The Greatest Stories Ever Told

Authors: Edmond Hamilton, John Byrne and others
Artists: Curt Swan, George Klein and others
Titan Books
RRP: 10.99
ISBN 1 84576 399 8
Available 21 July 2006

Introduced in
Action Comics #1 in 1938, for almost 70 years the Man of Steel has been the world's favourite superhero. Now some of the highlights of Superman's career are chronicled in this action-packed collection, which features his origin and its modern-day retelling, plus classic tales including Three Supermen from Krypton, The Last Days of Superman, Must There Be a Superman? and many more...

Which are the greatest Superman stories ever told? Chances are, as Michael Uslan (executive producer of the Batman movies) admits in his introduction, it's doubtful that all your personal favourites will be represented here, because every reader has their own favourite era. For example, my vote for top storyline would go to 1993's The Reign of the Supermen (released in graphic novel form as The Return of Superman), but that epic tale wouldn't even fit in his 190-page volume. No, what this collection is, is a sampler of varied highlights from all eras of the Man of Steel's adventures, featuring a selection of relatively short and self-contained but nevertheless enjoyable tales.

Many of these stories involve Superman's home world, Krypton. Naturally, the planet is depicted in the two versions of the Man of Steel's origin depicted here: Jerry Siegel and Joe Shuster's The Origin of Superman (from Superman #1, 1939) and John Byrne's The Man of Steel (from Man of Steel #1, 1986). However, the planet and its people also feature in Three Supermen from Krypton (Superman #65, 1950) and Return to Krypton (Superman #18, 1988). Three Supermen from Krypton, penned by William Woolfolk and drawn by Al Pastino, provides a possible inspiration for the movie Superman II in its depiction of three supervillains exiled from Krypton by Superman's father, Jor-El. This story also includes flashbacks to before the planet's destruction. Return to Krypton, written by John Byrne, pencilled by Mike Mignola and inked by Karl Kesel, is a more poignant affair. In stark contrast to the "Superman family" of previous eras (as depicted in The Last Days of Superman), this "what if" narrative explores what might have happened had other Kryptonian refugees arrived on Earth. The Last Days of Superman (Superman #156, 1962) and The Showdown Between Luthor and Superman (Superman #164, 1963), both written by Edmond Hamilton with art by Curt Swan and George Klein, also feature flashbacks to Krypton, thanks to the Man of Steel's gift of total recall. Yes, in those days he also had a super-memory!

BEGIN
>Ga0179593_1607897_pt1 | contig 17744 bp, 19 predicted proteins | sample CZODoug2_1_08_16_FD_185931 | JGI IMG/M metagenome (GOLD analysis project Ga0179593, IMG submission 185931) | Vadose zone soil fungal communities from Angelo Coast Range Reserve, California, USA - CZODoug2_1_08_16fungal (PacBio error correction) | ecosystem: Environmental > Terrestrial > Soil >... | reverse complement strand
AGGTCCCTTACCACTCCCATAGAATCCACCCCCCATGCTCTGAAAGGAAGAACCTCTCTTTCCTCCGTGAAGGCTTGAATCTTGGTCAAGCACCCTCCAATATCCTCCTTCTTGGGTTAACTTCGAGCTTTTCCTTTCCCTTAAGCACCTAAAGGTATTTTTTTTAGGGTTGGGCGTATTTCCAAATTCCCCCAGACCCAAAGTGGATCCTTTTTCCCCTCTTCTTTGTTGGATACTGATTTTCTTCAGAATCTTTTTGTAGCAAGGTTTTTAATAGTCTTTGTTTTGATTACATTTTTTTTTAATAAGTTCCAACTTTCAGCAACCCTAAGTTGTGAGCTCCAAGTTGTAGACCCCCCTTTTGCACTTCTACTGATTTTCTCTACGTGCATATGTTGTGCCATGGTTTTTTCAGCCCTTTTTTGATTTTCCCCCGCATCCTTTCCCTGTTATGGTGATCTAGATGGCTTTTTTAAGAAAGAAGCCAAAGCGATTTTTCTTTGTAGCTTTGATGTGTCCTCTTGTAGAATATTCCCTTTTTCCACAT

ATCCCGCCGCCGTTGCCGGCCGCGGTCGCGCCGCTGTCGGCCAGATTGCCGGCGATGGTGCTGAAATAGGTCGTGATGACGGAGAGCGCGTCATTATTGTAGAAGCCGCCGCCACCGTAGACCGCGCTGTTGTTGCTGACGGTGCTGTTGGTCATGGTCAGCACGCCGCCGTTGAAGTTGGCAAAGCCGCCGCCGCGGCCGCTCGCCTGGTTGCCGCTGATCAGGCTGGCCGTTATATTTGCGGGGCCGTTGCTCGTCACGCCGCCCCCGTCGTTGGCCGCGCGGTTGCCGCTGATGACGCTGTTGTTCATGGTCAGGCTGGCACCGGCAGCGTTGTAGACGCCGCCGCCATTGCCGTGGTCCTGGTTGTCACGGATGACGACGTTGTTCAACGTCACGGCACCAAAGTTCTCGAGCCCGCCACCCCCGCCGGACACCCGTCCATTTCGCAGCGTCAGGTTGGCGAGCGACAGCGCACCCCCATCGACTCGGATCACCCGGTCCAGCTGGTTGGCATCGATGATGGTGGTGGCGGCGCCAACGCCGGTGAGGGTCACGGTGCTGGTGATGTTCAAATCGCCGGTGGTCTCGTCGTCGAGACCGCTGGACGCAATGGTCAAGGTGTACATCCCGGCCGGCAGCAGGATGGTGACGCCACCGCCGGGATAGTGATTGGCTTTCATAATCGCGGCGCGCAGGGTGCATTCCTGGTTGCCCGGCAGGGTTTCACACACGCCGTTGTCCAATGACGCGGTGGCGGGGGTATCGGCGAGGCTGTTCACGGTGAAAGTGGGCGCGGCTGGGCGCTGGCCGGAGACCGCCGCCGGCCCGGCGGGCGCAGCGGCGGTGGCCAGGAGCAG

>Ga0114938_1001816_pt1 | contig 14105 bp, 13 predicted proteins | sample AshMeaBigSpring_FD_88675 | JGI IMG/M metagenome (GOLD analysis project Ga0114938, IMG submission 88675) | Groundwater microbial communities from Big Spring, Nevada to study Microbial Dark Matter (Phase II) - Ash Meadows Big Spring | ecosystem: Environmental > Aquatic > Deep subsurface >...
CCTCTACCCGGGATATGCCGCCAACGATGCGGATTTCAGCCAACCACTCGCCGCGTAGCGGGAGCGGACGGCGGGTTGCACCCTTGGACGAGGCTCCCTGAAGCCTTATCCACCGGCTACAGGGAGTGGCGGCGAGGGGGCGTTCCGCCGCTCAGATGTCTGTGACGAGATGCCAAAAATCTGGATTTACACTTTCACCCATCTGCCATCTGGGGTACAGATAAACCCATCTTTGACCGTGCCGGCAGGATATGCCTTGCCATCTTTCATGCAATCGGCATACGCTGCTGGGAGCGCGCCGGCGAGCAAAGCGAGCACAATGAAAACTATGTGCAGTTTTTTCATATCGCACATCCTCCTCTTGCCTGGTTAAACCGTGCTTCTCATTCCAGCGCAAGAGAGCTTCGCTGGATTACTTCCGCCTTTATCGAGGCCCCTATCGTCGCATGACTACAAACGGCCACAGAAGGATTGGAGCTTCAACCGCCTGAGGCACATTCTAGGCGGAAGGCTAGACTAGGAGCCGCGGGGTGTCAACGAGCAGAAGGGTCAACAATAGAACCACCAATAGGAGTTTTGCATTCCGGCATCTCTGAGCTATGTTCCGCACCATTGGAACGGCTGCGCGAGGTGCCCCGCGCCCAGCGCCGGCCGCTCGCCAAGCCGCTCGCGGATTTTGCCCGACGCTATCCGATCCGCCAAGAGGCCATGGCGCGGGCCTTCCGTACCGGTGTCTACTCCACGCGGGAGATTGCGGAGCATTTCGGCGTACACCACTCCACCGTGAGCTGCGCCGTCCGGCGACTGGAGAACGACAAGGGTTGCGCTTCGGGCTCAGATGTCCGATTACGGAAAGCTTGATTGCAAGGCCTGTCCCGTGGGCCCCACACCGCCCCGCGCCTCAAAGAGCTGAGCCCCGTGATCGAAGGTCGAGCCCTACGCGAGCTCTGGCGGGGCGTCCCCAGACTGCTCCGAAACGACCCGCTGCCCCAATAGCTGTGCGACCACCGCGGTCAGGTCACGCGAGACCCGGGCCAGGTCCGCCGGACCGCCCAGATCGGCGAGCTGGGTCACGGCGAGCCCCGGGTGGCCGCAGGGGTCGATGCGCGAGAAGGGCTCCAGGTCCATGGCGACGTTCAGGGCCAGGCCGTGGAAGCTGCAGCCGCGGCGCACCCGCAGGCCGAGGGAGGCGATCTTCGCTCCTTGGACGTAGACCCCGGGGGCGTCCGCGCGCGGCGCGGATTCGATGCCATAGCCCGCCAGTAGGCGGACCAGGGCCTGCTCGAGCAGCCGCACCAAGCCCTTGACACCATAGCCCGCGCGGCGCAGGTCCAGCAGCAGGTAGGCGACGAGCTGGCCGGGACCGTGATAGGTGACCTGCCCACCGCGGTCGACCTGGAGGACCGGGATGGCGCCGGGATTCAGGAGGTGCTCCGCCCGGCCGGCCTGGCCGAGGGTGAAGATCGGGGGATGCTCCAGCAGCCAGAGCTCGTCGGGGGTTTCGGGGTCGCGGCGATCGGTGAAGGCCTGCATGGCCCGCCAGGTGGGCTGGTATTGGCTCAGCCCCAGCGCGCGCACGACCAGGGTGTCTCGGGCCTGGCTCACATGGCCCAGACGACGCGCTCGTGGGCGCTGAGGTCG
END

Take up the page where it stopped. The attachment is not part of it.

It's interesting to see how times change, in terms of Superman mythology as well as real-life political and scientific opinions. Both The Last Days and The Showdown make reference to the supposed canals of Mars. The Last Days also takes a rather quaint view of global warming. The most recent entry, What's So Funny About Truth, Justice & the American Way? (Action Comics #775, 2001), written by Joe Kelly and drawn by Doug Mahnke, Lee Bermejo and a host of inkers, tackles modern-day concerns about terrorism and street violence.

The other Siegel and Shuster offering in this book, What if Superman Ended the War? (Look Magazine, 1940), asks what would have been a very topical question, but is actually a rather pointless story. This two-page tale demonstrates that the Man of Steel could indeed have ended World War II very simply and quickly, but fails to address the obvious question: so why didn't he? The answer comes belatedly in Must There Be a Superman? (Superman #247, 1972), penned by Elliot S Maggin with art by Curt Swan and Murphy Anderson. This story, one of the strongest in the collection (in my opinion), demonstrates why human beings need to stand on their own feet rather than rely on a superhero to solve all their problems for them.

For me, the highlight of the collection is Byrne's The Man of Steel, despite the fact that it has been reprinted before and isn't entirely self-contained (pages 113 and 114 contain incidents that would be picked up in subsequent issues). Byrne reinvented, decluttered and freshened up Superman's mythology in a manner that is still benefiting the franchise today. He ditched some of the hero's more incredible powers (such as super-ventriloquism, super-hypnotism and the ability to travel through time) and the "Superman family", but kept his devoted human parents alive. The new Man of Steel is a more humanised figure, whose powers developed gradually (as they do in the Smallville TV series). In this version of the legend, it is Superman that is the disguise for Clark Kent's true identity, not the other way around.

As I said earlier, these aren't really the greatest Superman stories ever told. For one thing, there's a second volume coming out soon, which makes nonsense of the title! Nevertheless, there's something here for Super-fans of all ages.

Richard McGinlay

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